A Randomized Double-Blind Trial to Compare the Efficacy of Teriparatide [Recombinant Human Parathyroid Hormone (1–34)] with Alendronate in Postmenopausal Women with Osteoporosis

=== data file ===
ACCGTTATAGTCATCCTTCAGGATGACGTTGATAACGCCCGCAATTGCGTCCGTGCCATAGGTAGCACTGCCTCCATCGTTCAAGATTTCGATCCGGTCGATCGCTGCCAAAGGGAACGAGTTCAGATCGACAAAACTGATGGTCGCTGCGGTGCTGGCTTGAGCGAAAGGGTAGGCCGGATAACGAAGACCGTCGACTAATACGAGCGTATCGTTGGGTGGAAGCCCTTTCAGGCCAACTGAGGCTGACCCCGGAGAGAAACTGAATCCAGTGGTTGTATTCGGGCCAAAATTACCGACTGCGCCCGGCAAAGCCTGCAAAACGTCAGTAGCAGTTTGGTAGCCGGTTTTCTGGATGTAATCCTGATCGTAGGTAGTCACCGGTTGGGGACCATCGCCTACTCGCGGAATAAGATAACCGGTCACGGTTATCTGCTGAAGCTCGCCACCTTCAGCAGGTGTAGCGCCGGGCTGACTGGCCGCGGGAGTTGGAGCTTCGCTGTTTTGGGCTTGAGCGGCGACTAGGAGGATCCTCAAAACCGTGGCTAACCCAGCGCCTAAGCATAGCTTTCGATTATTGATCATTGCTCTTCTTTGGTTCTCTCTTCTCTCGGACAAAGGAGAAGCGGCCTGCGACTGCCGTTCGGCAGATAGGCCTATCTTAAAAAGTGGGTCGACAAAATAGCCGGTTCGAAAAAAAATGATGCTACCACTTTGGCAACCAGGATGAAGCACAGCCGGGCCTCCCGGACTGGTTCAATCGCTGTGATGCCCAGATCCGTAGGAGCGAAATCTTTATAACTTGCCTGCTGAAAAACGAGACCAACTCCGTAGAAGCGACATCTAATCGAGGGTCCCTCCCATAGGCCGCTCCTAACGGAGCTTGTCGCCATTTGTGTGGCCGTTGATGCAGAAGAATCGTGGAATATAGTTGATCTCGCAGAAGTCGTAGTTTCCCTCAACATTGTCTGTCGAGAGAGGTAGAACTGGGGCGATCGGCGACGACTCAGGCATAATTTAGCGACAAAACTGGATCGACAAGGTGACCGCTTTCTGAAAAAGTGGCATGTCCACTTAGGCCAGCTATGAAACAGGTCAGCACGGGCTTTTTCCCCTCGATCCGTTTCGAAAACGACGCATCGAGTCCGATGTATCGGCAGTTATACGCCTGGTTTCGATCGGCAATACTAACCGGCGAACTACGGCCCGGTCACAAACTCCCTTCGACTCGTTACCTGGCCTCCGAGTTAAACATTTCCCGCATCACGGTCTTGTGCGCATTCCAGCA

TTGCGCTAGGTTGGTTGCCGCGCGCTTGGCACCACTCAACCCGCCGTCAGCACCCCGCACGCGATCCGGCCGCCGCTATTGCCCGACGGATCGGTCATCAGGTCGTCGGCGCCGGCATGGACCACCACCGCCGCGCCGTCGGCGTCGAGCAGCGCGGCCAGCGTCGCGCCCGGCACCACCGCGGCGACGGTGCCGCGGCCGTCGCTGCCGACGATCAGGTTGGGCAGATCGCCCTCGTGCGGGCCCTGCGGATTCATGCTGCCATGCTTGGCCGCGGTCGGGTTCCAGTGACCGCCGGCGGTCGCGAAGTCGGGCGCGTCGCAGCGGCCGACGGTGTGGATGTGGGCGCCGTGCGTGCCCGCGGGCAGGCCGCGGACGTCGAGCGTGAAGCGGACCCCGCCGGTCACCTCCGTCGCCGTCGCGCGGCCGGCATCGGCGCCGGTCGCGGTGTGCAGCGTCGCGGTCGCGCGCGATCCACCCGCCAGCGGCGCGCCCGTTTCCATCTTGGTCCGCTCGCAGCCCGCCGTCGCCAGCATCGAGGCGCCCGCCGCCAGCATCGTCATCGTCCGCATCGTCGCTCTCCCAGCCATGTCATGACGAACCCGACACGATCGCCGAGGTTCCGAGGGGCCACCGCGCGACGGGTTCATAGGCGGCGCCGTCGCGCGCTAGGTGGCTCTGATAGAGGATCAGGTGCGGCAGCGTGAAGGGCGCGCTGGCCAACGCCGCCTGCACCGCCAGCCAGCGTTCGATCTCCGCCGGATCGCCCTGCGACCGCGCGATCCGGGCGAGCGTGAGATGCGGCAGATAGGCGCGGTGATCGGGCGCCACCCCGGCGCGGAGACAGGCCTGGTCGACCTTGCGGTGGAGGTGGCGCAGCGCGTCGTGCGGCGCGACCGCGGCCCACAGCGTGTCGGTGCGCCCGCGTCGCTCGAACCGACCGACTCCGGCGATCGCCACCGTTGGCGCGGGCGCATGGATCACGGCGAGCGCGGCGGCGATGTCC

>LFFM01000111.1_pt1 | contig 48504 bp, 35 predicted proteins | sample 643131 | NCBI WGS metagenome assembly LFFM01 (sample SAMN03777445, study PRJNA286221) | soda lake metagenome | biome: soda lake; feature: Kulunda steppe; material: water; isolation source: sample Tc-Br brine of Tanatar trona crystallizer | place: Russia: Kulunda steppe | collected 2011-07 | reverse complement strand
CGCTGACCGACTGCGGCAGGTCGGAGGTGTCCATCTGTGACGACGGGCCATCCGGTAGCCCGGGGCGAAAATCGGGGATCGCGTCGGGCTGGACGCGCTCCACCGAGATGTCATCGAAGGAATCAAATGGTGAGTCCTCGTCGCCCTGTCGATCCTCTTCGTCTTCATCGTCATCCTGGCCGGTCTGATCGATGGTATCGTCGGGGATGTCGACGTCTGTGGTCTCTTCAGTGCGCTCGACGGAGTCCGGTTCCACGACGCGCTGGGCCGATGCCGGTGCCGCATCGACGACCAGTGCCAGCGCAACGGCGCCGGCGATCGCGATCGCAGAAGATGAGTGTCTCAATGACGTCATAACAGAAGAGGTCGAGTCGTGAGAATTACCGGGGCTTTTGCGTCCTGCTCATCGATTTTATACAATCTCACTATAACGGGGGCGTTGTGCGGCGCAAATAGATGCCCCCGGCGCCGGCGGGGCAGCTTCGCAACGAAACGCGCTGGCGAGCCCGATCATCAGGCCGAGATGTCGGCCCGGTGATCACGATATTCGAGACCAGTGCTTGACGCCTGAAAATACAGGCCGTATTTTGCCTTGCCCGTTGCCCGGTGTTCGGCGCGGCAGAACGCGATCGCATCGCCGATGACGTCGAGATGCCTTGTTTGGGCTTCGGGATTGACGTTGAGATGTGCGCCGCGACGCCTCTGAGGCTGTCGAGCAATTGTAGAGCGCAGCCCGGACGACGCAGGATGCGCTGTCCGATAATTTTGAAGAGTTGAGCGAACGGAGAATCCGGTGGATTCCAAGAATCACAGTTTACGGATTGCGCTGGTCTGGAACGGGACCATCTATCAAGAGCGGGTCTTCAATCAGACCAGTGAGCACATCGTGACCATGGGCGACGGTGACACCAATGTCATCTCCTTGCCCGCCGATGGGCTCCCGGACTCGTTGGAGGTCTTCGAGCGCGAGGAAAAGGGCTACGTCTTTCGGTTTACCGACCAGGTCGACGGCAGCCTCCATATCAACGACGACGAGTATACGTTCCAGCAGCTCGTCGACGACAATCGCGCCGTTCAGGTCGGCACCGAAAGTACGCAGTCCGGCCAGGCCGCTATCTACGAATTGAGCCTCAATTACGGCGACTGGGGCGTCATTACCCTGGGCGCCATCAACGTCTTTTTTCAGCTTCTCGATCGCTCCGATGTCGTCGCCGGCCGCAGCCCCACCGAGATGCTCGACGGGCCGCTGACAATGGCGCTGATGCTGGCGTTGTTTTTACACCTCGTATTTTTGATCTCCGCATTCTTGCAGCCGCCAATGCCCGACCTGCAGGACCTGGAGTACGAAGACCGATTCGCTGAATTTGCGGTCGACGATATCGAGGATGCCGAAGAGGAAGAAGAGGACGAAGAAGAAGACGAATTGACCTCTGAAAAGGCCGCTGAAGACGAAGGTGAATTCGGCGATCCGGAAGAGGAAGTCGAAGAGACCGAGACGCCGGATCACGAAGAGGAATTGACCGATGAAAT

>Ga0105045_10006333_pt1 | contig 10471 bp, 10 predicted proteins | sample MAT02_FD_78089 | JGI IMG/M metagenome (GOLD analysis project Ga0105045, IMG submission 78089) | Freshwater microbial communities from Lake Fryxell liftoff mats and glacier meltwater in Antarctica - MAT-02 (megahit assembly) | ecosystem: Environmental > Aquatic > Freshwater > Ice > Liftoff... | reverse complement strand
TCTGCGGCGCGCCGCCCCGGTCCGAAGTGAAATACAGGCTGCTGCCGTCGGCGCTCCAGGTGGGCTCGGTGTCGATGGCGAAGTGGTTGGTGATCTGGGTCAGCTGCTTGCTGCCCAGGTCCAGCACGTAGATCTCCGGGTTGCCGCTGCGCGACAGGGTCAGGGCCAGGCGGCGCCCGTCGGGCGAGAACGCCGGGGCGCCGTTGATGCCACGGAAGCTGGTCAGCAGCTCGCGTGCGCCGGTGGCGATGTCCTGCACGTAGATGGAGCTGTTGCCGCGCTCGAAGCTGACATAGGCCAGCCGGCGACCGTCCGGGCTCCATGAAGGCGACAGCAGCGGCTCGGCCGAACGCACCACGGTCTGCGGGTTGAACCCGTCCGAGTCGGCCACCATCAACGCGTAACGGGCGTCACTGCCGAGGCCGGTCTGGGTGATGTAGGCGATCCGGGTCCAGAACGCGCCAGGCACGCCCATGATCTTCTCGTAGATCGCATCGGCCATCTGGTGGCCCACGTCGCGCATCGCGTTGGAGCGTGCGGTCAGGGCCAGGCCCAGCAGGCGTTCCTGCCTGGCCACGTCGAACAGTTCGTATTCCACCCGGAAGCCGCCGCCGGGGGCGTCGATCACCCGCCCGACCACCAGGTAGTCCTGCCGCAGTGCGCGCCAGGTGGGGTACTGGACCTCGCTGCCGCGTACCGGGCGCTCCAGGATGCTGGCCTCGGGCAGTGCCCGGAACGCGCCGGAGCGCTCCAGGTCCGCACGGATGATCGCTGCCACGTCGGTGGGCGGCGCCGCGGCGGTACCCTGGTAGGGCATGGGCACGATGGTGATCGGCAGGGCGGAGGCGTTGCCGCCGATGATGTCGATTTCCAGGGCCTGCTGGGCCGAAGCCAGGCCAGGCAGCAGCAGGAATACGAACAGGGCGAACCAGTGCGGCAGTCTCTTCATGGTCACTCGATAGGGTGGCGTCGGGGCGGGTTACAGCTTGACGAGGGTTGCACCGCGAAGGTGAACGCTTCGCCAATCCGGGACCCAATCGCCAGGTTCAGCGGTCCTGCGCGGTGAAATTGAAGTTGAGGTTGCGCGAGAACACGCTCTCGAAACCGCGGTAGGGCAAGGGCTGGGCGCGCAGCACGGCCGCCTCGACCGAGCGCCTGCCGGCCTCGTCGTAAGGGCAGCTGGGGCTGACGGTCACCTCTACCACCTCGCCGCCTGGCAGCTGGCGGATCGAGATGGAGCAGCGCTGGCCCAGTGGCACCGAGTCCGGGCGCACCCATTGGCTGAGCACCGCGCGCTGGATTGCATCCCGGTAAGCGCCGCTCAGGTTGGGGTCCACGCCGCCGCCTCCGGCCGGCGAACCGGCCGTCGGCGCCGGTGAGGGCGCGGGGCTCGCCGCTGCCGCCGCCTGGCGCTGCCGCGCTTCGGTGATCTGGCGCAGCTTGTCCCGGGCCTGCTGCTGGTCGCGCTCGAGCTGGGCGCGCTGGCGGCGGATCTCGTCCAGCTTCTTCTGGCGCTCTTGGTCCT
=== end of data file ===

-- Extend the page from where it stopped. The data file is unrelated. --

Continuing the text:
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Teriparatide (rDNA origin) injection [recombinant human PTH (1-34)] stimulates bone formation, increases bone mineral density (BMD), and restores bone architecture and integrity. In contrast, bisphosphonates reduce bone resorption and increase BMD. We compared the effects of teriparatide and alendronate sodium on BMD, nonvertebral fracture incidence, and bone turnover in 146 postmenopausal women with osteoporosis. Women were randomized to either once-daily sc injections of teriparatide 40 micro g plus oral placebo (n = 73) or oral alendronate 10 mg plus placebo injection (n = 73). Median duration of treatment was 14 months. At 3 months, teriparatide increased lumbar spine BMD significantly more than did alendronate (P < 0.001). Lumbar spine-BMD increased by 12.2% in the teriparatide group and 5.6% in the alendronate group (P < 0.001 teriparatide vs. alendronate). Teriparatide increased femoral neck BMD and total body bone mineral significantly more than did alendronate, but BMD at the one third distal radius decreased, compared with alendronate (P < or = 0.05). Nonvertebral fracture incidence was significantly lower in the teriparatide group than in the alendronate group (P < 0.05). Both treatments were well tolerated despite transient mild asymptomatic hypercalcemia with teriparatide treatment. In conclusion, teriparatide, a bone formation agent, increased BMD at most sites and decreased nonvertebral fractures more than alendronate.
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